Forest Service thins Alder Creek woods |

Forest Service thins Alder Creek woods

Seth Lightcap/Sierra SunAlder Creek is home to an industrious beaver population. The beavers have taken down large stands of trees, creating piles of fallen logs. "Some people will tell you that in a wet area like along a creek those downed trees are a good thing, but others will tell you it's a problem," said District Ranger Joanne Roubique of the U.S. Forest Service.

The U.S. Forest Service is working to thin dense stands of beetle-damaged trees along the northern edge of Tahoe Donner, but terrain and funding continue to challenge the project.

After this year’s wildfires in the Truckee-Tahoe area, the forest along Alder Creek Road gained attention as a potential hot-spot, with even U.S. Rep. John Doolittle visiting to survey the conditions.

But the Forest Service has already started to reduce the fuels adjacent to the 6,000-home, alpine subdivision.

“Our overall goal is a healthy forest that can withstand fires,” said Truckee District Ranger Joanne Roubique of the Tahoe National Forest. “We’d like to safely be able to re-introduce fire into the ecosystem.”

Tahoe Donner Forester Bill Houdyschell said the work will give the subdivision an important fuel break along its northern boundary.

“It makes residents feel a lot safer,” Houdyschell said.

The problem stems from the density of the forest and a bark-beetle infestation that killed or weakened many trees, she said.

A 2006 plan called for the Forest Service to thin or masticate fuels in a 778-acre area, Roubique said, then conduct prescribed under-burns throughout the acreage.

Between fiscal years 2006 and 2007, the Forest Service’s Truckee district has received about $600,000 for thinning, but work remains unfunded for about 340 acres, Roubique said.

“Currently we have about half the acres under contract, and about half of those are already complete, maybe more,” Roubique said.

The remaining area to be treated will present unique challenges, however, as the terrain is closer to Alder Creek, said Scott Conway, a forester with Tahoe National Forest.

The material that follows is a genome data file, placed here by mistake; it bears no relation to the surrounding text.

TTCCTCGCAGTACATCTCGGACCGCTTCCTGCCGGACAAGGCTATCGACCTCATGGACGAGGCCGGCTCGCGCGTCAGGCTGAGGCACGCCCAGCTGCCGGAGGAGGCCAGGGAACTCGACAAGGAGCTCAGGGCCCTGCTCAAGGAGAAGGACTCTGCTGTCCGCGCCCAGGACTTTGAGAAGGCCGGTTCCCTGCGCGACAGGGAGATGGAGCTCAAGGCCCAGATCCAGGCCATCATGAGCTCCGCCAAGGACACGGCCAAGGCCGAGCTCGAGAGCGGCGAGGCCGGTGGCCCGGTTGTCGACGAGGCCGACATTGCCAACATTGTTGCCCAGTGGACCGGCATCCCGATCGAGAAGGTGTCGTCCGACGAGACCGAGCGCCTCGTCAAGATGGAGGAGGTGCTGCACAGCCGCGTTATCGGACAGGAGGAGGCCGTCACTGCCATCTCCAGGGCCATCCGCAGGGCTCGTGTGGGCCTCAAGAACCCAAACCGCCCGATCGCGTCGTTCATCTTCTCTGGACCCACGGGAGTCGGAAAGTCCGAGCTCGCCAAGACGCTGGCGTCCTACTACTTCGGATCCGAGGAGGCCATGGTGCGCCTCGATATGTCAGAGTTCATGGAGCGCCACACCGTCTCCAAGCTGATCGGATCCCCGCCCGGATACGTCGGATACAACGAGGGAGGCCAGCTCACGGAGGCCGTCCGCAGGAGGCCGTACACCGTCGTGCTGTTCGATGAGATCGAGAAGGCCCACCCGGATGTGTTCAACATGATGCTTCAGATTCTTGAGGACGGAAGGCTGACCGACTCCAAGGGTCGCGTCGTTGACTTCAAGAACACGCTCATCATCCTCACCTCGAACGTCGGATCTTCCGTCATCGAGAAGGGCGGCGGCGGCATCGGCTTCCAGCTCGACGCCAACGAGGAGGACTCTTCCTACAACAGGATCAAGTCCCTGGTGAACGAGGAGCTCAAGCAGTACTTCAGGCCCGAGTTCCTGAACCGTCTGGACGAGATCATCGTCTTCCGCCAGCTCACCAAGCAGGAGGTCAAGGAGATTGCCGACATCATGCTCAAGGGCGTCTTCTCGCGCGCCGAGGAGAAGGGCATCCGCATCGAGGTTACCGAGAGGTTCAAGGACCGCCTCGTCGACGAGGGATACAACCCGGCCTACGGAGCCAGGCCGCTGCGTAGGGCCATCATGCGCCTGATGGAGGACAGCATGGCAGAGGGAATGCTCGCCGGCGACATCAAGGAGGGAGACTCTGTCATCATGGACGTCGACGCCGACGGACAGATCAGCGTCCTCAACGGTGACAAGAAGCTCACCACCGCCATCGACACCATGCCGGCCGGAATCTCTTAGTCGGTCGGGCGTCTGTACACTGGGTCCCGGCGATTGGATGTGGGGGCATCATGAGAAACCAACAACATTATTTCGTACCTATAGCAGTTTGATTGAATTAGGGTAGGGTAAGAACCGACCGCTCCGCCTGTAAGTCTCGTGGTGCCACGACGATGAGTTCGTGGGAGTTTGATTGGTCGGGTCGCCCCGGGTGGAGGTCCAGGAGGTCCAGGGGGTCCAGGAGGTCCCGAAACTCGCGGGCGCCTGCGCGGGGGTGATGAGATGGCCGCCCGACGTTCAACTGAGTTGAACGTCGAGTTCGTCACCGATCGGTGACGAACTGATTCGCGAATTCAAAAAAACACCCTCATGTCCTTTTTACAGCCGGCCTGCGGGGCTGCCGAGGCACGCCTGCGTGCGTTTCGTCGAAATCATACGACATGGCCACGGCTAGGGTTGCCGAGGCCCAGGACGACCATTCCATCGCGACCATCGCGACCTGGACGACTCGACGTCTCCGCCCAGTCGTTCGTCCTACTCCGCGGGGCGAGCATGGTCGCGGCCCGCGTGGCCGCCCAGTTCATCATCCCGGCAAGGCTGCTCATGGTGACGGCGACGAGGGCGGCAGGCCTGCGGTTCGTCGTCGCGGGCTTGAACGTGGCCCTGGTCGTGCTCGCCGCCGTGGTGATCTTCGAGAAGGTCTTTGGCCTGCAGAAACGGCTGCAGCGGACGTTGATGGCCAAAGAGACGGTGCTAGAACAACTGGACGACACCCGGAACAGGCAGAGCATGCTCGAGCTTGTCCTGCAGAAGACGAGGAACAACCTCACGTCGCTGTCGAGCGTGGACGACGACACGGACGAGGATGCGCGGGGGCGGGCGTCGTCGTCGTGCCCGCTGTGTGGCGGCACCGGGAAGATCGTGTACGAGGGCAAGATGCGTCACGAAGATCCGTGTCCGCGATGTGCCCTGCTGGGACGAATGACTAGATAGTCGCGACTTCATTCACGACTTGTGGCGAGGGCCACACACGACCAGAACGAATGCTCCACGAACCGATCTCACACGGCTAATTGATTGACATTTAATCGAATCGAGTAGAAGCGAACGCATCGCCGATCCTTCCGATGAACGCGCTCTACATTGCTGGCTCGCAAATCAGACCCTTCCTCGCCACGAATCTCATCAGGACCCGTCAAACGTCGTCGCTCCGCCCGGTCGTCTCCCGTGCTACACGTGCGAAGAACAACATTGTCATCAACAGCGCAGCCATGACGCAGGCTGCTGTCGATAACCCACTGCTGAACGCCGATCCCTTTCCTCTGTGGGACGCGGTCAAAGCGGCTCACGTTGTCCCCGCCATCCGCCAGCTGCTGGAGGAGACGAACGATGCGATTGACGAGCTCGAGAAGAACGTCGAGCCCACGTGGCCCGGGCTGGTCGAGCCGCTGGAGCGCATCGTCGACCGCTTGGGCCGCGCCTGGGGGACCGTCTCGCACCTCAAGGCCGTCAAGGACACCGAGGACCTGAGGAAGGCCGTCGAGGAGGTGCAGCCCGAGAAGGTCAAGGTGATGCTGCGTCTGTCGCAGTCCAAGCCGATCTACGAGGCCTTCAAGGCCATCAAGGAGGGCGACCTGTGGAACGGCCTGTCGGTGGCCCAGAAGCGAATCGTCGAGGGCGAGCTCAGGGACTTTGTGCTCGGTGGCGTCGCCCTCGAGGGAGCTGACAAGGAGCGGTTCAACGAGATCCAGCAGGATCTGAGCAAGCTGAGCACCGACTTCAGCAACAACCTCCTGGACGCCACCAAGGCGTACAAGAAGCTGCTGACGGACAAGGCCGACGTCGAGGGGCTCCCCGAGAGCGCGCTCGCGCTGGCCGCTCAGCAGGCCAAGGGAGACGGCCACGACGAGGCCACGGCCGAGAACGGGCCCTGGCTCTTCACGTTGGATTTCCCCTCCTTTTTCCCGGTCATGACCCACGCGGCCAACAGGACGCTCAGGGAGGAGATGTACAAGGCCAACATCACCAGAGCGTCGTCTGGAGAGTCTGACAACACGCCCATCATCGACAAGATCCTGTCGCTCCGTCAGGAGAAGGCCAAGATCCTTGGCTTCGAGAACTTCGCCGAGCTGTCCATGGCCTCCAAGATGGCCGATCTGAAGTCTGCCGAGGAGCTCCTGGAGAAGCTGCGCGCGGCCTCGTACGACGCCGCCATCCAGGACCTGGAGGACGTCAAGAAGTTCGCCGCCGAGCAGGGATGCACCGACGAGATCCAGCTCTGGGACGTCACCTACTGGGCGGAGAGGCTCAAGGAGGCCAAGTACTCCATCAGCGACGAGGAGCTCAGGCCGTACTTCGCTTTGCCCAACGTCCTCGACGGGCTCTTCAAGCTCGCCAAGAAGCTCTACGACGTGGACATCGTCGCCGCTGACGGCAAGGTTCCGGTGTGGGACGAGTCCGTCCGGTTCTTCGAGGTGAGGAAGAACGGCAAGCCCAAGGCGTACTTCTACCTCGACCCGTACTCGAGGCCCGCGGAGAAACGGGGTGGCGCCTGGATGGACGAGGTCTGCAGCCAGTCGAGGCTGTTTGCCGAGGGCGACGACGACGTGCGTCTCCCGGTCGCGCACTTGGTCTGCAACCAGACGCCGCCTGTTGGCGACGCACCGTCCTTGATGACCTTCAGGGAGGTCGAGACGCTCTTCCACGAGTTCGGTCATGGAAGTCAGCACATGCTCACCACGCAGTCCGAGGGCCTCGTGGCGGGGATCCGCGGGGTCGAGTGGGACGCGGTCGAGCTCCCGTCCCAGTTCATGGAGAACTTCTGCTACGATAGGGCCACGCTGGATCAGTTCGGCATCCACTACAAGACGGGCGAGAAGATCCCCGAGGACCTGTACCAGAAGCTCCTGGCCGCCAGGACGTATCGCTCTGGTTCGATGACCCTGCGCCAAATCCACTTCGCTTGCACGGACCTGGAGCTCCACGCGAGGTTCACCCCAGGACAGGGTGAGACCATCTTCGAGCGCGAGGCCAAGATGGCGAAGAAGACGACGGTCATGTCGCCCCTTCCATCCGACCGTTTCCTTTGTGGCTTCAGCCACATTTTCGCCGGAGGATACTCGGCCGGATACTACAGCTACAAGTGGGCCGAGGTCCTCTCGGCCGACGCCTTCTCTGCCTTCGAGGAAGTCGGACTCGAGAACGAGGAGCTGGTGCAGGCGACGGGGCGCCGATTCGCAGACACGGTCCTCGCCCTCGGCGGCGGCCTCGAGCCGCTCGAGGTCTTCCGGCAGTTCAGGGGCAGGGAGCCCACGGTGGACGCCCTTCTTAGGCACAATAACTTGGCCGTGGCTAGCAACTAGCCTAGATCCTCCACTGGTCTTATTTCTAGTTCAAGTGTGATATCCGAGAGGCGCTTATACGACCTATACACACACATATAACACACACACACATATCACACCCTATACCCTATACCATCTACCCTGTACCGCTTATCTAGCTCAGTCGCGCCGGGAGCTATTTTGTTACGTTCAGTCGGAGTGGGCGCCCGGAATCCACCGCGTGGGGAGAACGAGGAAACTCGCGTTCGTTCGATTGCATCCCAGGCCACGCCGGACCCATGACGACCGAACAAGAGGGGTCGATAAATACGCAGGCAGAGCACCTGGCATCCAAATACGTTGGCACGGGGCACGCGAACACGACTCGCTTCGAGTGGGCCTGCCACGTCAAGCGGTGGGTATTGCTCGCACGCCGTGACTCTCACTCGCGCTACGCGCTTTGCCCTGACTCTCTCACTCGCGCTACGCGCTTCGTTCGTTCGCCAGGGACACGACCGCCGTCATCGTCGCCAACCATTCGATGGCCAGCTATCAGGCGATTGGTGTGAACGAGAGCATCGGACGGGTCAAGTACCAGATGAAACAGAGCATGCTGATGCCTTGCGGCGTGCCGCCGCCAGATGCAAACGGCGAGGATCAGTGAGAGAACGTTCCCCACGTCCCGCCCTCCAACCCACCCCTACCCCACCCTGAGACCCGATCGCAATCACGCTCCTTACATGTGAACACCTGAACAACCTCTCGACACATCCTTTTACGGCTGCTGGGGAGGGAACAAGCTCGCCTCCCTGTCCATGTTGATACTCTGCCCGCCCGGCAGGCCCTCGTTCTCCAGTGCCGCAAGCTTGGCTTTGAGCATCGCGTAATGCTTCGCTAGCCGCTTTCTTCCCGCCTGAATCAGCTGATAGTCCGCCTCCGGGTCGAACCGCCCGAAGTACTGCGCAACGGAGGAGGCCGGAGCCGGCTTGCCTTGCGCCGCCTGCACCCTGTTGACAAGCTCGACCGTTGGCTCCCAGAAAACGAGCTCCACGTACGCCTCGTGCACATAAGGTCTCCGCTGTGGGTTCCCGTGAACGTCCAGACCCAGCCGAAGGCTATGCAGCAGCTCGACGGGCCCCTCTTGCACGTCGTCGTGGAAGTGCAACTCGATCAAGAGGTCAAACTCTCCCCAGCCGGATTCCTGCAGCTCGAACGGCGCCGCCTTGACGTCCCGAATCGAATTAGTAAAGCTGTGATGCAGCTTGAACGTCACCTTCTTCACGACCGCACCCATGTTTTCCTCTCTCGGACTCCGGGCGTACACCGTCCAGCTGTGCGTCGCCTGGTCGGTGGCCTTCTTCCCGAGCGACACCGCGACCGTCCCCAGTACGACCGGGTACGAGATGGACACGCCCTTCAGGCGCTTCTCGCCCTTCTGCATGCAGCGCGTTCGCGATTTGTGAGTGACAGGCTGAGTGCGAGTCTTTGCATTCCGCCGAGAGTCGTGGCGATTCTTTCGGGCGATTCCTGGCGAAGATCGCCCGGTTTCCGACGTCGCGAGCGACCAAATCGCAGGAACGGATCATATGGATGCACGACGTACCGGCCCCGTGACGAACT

“It gets complicated and expensive along a drainage,” Conway said. “We can’t just pluck trees out because of the environmental concerns of having the machinery in there.”

One potential solution is to wait until winter and work on top of snow to reduce impact on the soil and erosion. But Conway said the technique requires a certain amount of snow accumulation, which Truckee didn’t reach last year.

As for this winter, Conway said the Forest Service will just have to wait and see what kind of snow the area gets. Roubique said if this season’s snowfall is inadequate, the Forest Service likely will ask the Lahontan Regional Water Quality Control Board permission to do the work next summer.

Thinning in the summer has its own limitations. Last summer, the Forest Service restricted the use of mechanized equipment because of the potential to start a fire, Roubique said.

But the biggest challenge is finding the money to pay for treating the last 340 acres in the project, she said.

“The dilemma we have is we have to compete with other districts for funding, and the project costs more because of its proximity to homes and the creek ” the cost per acre is fairly high,” Roubique said.

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